By the way, before you get to this screen it asks you for the Local Administrator password. Turns out even I did not remember, but I got it in the end. Managing admin accounts, including local administrator accounts is important to do. Watch Paula JanuszKiewicz give you an example why it is important here at one of the CQURE academy sessions about passing the hash.
Felt a little panic coming up at that point, because data loss or at least a lot of time fixing things can follow this action. Did not look like I could do much from here either. I did have backups of the data, so in time I would have restored it.
Another rerason for the panic is that I was doing two systems at the same time and in the same way.... and you guessed it... both with the same result!
A lot of googling open and there are a lot of videos explaining how to fix this FROM Windows! Problem is I am stuck in this System Recovery Options Screen. The memory check did not show anything by the way.
Well somewhere hidden in a comment of one of the threads (I can not find it!) was the suggestion that some previous hotfix might have hit one file and removing that file solved it for a few people.
In the picture above you can see a command prompt. Open that.
Next you need to find out which drive letter contains your Windows Installation. The System Recovery just uses a drive letter for itself and throws the other drives into other drive letters. So I did a C: Enter. DIR and knew this was not the drive. So I went to D: and did DIR again. Nope.. Continued until I got it.
The file I am looking for is fntcache.dat
this is the font cache file. Do NOT touch the DLL file there. The DAT file is a cache and will be re-built by Windows after restart.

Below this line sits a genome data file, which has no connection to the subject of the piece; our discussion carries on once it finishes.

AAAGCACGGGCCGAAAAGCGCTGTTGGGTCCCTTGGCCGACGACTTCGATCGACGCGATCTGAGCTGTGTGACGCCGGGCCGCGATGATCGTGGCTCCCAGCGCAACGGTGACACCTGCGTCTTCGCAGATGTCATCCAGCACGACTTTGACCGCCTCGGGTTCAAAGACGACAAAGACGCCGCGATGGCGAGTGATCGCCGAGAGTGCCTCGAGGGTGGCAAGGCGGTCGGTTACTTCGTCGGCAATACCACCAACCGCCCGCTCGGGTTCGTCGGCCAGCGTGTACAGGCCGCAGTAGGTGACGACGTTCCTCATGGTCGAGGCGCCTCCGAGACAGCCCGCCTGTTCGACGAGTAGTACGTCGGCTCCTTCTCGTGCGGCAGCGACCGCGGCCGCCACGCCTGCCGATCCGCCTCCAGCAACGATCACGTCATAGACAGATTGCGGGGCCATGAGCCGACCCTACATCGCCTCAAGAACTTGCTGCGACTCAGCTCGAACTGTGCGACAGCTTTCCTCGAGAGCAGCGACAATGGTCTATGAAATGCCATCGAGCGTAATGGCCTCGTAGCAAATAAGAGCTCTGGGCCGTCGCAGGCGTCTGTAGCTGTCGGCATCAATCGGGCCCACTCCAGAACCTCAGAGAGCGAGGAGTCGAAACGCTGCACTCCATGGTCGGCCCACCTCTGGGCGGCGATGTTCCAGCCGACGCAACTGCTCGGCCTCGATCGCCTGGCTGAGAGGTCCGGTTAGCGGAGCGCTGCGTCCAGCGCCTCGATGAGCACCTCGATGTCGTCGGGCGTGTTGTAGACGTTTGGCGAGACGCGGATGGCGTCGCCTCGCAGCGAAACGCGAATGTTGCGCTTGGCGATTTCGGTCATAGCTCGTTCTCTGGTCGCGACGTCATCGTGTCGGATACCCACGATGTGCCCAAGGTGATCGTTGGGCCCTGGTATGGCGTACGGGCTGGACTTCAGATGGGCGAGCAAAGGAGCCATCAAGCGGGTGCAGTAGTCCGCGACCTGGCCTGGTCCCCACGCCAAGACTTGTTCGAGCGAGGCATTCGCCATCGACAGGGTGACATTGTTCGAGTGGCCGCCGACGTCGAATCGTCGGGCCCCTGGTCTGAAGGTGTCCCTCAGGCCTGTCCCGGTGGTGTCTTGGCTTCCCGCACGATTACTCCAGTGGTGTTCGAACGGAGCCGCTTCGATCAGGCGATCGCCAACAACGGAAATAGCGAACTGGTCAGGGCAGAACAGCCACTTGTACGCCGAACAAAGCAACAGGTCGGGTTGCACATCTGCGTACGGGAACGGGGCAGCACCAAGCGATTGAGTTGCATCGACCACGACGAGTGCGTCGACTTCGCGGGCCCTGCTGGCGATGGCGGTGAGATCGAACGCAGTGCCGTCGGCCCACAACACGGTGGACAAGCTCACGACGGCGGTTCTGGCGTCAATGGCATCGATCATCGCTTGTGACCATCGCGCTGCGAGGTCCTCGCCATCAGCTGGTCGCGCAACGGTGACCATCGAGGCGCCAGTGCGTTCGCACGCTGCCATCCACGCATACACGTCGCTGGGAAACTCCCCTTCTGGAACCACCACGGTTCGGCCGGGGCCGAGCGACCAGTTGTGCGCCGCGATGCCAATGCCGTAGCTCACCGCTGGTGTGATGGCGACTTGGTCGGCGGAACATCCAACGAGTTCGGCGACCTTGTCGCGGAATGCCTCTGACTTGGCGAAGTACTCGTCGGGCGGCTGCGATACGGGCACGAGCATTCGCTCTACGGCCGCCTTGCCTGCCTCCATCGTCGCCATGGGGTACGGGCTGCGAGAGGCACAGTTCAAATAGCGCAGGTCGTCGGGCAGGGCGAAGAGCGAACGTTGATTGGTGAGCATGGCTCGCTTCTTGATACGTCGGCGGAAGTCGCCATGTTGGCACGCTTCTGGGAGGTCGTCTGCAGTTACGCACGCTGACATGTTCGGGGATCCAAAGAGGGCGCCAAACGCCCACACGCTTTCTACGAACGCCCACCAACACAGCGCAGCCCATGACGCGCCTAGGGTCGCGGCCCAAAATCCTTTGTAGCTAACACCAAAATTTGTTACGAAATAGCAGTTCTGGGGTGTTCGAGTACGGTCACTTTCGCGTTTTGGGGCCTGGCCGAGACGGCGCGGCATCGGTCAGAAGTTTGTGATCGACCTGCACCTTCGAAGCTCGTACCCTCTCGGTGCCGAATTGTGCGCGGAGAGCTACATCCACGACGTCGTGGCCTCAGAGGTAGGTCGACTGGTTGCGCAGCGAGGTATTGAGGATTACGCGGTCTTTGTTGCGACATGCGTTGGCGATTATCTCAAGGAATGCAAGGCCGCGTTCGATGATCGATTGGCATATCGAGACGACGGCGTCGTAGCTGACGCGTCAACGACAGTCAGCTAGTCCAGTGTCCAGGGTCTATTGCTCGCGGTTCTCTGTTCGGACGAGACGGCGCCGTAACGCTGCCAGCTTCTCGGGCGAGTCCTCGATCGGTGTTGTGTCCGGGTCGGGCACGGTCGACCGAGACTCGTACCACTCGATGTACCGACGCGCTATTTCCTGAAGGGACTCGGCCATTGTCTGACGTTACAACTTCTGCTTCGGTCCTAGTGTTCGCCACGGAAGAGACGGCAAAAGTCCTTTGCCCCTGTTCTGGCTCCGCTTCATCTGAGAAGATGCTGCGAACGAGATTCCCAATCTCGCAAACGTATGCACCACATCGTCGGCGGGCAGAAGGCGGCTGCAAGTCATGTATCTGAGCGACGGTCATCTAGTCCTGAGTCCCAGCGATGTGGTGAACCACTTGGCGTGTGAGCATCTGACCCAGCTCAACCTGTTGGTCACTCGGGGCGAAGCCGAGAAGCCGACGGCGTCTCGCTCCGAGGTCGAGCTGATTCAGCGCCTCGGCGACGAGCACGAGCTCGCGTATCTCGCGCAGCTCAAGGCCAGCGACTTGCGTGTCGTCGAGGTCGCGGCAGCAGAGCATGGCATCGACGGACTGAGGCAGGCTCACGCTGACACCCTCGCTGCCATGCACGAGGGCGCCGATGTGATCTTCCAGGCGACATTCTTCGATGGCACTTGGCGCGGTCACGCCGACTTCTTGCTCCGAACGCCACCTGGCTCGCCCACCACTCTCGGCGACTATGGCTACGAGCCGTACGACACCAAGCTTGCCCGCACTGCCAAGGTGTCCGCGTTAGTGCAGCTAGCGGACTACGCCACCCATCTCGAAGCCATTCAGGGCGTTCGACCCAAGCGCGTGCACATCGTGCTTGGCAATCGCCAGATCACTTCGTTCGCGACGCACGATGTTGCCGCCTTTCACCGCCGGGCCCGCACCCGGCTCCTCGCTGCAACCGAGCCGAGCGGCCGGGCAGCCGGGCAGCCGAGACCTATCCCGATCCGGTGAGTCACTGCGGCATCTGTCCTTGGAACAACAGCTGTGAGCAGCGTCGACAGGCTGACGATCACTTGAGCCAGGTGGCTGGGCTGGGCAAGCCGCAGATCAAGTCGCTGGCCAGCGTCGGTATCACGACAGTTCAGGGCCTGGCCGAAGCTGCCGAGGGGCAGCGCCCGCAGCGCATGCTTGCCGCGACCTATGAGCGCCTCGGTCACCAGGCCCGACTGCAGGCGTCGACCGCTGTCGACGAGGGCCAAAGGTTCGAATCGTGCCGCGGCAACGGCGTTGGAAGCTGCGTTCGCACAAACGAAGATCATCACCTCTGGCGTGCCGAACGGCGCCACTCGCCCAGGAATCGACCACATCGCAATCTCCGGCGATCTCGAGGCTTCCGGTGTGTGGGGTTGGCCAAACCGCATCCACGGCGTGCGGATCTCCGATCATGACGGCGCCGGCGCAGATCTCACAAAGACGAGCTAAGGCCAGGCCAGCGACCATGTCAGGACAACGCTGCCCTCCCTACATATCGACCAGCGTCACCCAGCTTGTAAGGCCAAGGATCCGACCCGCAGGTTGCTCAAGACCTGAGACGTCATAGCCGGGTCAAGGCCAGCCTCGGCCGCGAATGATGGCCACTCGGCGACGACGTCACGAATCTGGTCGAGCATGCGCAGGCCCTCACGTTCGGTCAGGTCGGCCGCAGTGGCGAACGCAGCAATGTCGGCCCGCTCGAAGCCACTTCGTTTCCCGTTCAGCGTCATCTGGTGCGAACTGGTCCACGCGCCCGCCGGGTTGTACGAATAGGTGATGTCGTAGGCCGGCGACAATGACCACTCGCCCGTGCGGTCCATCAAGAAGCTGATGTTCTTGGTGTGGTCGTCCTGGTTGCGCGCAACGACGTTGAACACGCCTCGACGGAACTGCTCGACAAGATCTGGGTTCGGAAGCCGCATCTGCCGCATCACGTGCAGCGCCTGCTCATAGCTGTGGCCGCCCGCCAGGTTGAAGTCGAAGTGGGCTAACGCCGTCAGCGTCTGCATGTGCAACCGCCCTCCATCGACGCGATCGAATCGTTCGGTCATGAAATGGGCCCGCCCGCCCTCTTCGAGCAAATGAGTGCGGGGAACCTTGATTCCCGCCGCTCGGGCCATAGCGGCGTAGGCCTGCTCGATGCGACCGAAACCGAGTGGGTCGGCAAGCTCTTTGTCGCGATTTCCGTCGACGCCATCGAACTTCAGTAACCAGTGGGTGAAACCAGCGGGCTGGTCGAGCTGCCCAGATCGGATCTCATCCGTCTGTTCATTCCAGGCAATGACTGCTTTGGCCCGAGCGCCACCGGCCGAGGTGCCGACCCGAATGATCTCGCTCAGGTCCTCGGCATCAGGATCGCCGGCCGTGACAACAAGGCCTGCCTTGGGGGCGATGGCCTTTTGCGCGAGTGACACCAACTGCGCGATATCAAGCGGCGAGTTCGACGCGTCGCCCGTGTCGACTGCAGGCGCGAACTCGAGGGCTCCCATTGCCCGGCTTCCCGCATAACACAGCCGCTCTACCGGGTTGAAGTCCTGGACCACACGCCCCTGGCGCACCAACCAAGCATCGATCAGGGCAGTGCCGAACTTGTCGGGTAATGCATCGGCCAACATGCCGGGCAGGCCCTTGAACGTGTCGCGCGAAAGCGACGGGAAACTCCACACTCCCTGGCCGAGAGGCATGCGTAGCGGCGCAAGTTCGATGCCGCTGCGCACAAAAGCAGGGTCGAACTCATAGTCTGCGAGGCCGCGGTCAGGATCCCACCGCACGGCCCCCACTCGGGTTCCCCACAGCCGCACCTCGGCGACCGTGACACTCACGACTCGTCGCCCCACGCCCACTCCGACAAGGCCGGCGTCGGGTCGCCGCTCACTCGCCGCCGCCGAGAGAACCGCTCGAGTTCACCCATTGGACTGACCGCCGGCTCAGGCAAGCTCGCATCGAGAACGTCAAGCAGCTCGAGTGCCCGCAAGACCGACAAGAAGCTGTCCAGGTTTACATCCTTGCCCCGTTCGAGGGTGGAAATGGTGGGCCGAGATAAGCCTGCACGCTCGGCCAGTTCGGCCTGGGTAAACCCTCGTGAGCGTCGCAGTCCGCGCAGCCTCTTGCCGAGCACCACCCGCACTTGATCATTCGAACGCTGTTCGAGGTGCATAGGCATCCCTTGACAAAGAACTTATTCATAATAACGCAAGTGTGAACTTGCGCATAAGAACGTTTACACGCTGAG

Now I exited the command prompt and restarted the server. It started again into Windows where I hoped it would go.
Next I still needed to do a select-all on the rest of the updates and install them all the same
So keep in mind to update regularly + do not select half the updates but go for them all because there are fixes in there which fix issues created (or surfaced) by other fixes.
Now I can continue with actually replacing these servers, which was the plan to start with!
Today I was doing a quick installation of the Savision 8.2 Live Maps Unity Portal. Downloaded the self-extracting executable from the website and of course arranged a license key. While running the installer I selected the Express setup which just pushes the web portal onto the machine and not the other components available in the Advanced installation option. The installation ran in 2 minutes on a slow machine, and this is including the extracting of the files and running checks.
After installation the web page automaticaly opens up and I was greeted with the following error:
HTTP Error 500.19 - Internal Server Error
In the error description there is talk of a configuration section being locked at parent level.
Screenshot of the error:
What happened is that the configuration on the server level is that Windows Authentication is turned off and that this configuration is locked for the whole machine. So for the Live Maps Portal it is trying to read configuration from a configuration file relating to Authentication and because this configuration is locked at a higher level it throws an error.